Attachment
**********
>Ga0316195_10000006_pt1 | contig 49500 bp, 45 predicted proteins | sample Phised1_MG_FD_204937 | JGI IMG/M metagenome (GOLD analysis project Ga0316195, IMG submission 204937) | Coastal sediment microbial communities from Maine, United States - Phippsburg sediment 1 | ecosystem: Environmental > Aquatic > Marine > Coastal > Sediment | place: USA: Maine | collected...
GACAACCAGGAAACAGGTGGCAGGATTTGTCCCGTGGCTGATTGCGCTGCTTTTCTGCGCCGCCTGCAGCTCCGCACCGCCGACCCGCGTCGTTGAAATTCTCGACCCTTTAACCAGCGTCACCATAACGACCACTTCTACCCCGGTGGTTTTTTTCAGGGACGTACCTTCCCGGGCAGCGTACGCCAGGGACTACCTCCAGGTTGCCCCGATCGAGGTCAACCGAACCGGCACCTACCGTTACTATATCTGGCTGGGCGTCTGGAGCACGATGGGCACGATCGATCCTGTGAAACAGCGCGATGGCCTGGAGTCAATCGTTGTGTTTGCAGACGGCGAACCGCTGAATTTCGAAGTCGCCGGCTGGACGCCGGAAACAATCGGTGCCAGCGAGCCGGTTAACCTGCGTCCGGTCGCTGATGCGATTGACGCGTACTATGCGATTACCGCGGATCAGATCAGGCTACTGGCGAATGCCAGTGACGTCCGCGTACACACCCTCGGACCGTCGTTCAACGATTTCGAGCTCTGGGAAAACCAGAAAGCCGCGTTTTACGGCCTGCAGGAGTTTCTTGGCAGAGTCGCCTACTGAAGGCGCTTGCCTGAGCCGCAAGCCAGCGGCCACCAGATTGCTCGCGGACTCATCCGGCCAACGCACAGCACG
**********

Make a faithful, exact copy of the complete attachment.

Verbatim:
>Ga0316195_10000006_pt1 | contig 49500 bp, 45 predicted proteins | sample Phised1_MG_FD_204937 | JGI IMG/M metagenome (GOLD analysis project Ga0316195, IMG submission 204937) | Coastal sediment microbial communities from Maine, United States - Phippsburg sediment 1 | ecosystem: Environmental > Aquatic > Marine > Coastal > Sediment | place: USA: Maine | collected...
GACAACCAGGAAACAGGTGGCAGGATTTGTCCCGTGGCTGATTGCGCTGCTTTTCTGCGCCGCCTGCAGCTCCGCACCGCCGACCCGCGTCGTTGAAATTCTCGACCCTTTAACCAGCGTCACCATAACGACCACTTCTACCCCGGTGGTTTTTTTCAGGGACGTACCTTCCCGGGCAGCGTACGCCAGGGACTACCTCCAGGTTGCCCCGATCGAGGTCAACCGAACCGGCACCTACCGTTACTATATCTGGCTGGGCGTCTGGAGCACGATGGGCACGATCGATCCTGTGAAACAGCGCGATGGCCTGGAGTCAATCGTTGTGTTTGCAGACGGCGAACCGCTGAATTTCGAAGTCGCCGGCTGGACGCCGGAAACAATCGGTGCCAGCGAGCCGGTTAACCTGCGTCCGGTCGCTGATGCGATTGACGCGTACTATGCGATTACCGCGGATCAGATCAGGCTACTGGCGAATGCCAGTGACGTCCGCGTACACACCCTCGGACCGTCGTTCAACGATTTCGAGCTCTGGGAAAACCAGAAAGCCGCGTTTTACGGCCTGCAGGAGTTTCTTGGCAGAGTCGCCTACTGAAGGCGCTTGCCTGAGCCGCAAGCCAGCGGCCACCAGATTGCTCGCGGACTCATCCGGCCAACGCACAGCACG